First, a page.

Profits at Riverford Organic Vegetables have nosedived after the veg box operator refused to pass on soaring supply costs to customers.

Pre-tax profits for the year to 2 May 2009 slumped from £1.2m to just £83,600, newly filed accounts show, with turnover falling slightly from £33.1m to £32.7m.

Riverford had been badly affected by poor UK weather during the period and had to write off some crops, admitted MD Jack Slatter. When the company then increased imports to ensure it could still meet supply, it was hit by poor exchange rates.

"We did import more product than we would normally and did not pass any of that cost on to our customers," he said, adding that paying fair prices to domestic producers who had suffered from poor yields had also pushed costs up. "We have to take the rough with the smooth and that year was pretty rough."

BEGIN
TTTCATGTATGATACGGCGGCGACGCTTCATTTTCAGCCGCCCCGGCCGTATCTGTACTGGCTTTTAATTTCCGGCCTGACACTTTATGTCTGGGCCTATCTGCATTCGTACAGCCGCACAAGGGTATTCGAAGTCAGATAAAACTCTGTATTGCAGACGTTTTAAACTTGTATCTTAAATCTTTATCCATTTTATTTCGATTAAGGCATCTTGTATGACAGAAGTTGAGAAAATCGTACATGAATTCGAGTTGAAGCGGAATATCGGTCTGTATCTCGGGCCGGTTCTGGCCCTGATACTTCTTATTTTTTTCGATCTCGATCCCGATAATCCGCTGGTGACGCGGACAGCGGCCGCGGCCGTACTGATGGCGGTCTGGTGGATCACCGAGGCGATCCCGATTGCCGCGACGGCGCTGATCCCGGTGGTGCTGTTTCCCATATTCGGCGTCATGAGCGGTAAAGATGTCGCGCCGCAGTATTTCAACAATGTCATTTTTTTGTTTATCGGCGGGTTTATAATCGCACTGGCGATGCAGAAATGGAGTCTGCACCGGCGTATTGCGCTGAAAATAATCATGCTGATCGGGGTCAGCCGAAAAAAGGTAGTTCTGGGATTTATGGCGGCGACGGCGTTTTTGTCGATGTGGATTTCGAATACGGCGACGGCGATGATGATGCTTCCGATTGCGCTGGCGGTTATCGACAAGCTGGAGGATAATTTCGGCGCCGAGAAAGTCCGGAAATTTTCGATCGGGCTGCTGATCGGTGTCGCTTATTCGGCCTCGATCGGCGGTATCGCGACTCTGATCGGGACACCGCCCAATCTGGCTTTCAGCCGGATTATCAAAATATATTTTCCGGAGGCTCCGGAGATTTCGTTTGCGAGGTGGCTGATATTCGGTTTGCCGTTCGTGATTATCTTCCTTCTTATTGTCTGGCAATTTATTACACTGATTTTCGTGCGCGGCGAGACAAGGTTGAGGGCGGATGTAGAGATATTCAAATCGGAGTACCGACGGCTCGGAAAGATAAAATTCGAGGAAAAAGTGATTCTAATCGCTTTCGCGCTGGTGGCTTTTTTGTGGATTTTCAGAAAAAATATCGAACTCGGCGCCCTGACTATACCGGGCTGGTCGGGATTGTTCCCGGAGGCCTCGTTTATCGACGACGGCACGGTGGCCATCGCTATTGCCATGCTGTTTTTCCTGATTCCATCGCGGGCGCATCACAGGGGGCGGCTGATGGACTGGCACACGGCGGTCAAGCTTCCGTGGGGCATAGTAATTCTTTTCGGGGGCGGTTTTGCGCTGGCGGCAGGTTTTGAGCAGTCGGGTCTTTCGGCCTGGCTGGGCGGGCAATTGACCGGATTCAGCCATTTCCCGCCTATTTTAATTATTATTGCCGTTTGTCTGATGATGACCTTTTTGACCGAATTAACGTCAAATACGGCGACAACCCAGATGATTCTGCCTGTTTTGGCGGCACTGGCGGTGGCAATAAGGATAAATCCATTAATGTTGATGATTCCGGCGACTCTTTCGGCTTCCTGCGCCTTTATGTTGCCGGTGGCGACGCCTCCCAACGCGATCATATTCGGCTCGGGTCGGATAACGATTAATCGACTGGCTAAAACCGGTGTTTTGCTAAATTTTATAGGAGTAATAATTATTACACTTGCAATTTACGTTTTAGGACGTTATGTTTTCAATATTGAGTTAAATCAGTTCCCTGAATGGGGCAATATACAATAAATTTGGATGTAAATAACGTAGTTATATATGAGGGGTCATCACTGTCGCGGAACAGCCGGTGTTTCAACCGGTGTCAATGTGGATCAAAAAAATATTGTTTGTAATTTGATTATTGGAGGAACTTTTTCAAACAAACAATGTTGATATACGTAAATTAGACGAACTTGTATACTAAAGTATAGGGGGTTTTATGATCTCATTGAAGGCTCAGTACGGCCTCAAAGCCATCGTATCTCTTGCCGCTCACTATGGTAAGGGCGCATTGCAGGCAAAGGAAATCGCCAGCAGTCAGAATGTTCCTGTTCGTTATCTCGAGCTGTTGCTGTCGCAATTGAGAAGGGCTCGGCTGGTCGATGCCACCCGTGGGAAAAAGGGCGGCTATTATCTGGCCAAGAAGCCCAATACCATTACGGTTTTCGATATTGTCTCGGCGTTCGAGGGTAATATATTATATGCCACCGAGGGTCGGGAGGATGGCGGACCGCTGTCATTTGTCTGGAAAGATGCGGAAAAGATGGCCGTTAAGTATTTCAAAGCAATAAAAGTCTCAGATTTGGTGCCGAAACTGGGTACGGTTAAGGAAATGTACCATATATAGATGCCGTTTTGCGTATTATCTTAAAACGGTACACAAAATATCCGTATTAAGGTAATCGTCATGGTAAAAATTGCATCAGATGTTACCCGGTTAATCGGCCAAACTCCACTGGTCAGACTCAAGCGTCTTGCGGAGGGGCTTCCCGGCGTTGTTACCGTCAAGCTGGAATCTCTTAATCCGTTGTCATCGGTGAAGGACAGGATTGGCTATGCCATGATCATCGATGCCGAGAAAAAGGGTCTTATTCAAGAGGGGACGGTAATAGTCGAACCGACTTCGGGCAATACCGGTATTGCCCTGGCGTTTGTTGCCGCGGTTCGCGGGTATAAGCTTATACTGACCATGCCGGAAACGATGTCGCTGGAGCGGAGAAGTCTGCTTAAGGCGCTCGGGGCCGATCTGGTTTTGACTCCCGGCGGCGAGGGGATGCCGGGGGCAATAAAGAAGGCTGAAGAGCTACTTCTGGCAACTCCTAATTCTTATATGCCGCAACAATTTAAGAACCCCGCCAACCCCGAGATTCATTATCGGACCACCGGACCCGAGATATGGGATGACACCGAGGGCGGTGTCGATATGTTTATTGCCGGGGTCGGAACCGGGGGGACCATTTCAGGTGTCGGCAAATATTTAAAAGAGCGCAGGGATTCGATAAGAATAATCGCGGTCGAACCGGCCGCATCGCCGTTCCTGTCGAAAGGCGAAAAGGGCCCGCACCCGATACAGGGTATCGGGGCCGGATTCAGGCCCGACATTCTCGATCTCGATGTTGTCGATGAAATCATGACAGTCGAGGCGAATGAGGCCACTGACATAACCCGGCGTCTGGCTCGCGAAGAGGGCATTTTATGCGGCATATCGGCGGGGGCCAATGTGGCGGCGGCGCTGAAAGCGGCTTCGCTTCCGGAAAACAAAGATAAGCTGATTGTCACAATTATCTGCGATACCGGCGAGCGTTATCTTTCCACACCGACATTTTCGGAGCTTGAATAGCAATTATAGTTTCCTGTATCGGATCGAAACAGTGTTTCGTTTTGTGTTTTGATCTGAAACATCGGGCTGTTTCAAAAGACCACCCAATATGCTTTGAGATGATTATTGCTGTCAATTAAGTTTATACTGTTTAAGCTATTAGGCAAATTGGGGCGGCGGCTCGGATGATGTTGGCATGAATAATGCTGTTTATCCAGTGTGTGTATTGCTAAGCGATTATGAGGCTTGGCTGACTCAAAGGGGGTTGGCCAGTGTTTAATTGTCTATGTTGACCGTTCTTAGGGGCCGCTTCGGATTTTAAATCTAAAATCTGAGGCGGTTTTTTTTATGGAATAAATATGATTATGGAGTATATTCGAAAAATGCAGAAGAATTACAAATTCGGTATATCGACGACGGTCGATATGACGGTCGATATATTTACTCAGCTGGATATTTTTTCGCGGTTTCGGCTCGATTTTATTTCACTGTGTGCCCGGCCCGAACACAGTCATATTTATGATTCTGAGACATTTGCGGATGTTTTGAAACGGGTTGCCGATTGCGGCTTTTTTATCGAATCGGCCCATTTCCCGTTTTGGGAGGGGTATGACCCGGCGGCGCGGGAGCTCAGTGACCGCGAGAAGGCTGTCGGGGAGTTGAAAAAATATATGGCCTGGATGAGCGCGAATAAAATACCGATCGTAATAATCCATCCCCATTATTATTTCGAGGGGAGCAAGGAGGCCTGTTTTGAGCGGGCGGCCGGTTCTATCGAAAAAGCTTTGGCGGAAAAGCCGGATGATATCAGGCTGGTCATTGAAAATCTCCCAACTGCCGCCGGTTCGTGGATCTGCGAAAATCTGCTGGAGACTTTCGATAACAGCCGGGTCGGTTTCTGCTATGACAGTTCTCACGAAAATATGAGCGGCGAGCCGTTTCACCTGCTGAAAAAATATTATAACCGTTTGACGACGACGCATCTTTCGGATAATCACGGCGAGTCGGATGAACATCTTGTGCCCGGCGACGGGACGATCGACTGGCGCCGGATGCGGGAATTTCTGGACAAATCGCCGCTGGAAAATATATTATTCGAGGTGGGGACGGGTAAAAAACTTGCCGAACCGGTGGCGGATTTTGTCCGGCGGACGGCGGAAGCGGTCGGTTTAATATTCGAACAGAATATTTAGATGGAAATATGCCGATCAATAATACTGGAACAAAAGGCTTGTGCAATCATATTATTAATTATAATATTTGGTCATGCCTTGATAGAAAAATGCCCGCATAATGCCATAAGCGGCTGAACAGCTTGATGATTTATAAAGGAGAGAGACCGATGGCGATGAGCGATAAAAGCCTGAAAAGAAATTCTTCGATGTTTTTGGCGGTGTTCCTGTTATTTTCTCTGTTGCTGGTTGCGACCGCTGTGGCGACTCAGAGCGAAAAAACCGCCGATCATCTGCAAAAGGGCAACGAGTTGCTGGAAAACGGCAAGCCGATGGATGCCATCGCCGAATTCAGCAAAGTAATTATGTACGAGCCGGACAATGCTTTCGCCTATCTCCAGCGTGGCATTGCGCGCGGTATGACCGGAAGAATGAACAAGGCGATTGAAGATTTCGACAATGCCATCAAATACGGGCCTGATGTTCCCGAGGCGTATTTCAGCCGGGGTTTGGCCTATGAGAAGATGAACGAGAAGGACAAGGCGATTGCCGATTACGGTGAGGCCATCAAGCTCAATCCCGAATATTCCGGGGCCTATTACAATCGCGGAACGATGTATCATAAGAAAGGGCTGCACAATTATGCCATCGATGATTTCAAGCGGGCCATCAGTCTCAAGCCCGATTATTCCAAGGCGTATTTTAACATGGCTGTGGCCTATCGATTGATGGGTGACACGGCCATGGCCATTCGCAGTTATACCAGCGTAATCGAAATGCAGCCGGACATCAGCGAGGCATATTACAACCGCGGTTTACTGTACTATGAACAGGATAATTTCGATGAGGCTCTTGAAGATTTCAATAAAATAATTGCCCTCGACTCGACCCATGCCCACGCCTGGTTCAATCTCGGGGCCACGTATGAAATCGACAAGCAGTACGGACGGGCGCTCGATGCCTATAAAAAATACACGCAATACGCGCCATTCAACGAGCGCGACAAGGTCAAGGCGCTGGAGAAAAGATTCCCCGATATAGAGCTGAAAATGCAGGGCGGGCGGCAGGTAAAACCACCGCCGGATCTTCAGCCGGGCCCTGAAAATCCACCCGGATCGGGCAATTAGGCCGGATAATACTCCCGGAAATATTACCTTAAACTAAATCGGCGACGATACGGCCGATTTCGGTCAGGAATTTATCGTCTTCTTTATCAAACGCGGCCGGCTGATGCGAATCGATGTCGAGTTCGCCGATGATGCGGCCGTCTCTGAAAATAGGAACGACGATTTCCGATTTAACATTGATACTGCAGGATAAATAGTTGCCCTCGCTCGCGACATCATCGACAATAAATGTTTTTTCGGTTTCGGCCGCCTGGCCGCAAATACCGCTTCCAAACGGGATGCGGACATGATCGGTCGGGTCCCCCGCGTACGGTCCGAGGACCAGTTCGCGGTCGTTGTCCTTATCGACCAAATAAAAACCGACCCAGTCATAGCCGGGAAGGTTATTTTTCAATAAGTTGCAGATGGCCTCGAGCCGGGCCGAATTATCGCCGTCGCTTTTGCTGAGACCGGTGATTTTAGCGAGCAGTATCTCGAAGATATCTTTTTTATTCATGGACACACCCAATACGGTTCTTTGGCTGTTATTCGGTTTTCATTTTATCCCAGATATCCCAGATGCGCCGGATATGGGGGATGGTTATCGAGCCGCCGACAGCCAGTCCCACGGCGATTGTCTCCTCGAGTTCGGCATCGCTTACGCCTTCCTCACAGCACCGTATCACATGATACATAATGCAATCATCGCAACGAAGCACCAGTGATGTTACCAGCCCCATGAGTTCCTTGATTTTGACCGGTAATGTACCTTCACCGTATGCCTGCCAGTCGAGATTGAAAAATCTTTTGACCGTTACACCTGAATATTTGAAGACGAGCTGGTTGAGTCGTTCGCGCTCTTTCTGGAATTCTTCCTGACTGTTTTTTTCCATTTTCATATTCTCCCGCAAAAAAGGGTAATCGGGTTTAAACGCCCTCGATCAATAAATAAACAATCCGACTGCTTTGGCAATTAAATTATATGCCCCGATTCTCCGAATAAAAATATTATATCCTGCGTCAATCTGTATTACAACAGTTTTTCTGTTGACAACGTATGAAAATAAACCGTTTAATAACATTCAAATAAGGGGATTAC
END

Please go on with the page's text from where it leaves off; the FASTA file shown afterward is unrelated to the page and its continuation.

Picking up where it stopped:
Slatter predicted this year's results would be better. Riverford had had a "cracking Christmas" and maintained its market share and customer base in the recession, he said.

Although weather in the first week of January had hit sales, 2009 had generally been favourable to veg production, he added. "We had quite a warm October so were still growing salad products at home."

The business had recently purchased a farm in France and was now buying Spanish produce direct from growers instead of via wholesalers, giving it a stronger supply base on the Continent, he said.

Slatter claimed the organic industry was on the road to recovery: "I'm confident we're going to see a resurgence in consumer interest in organics."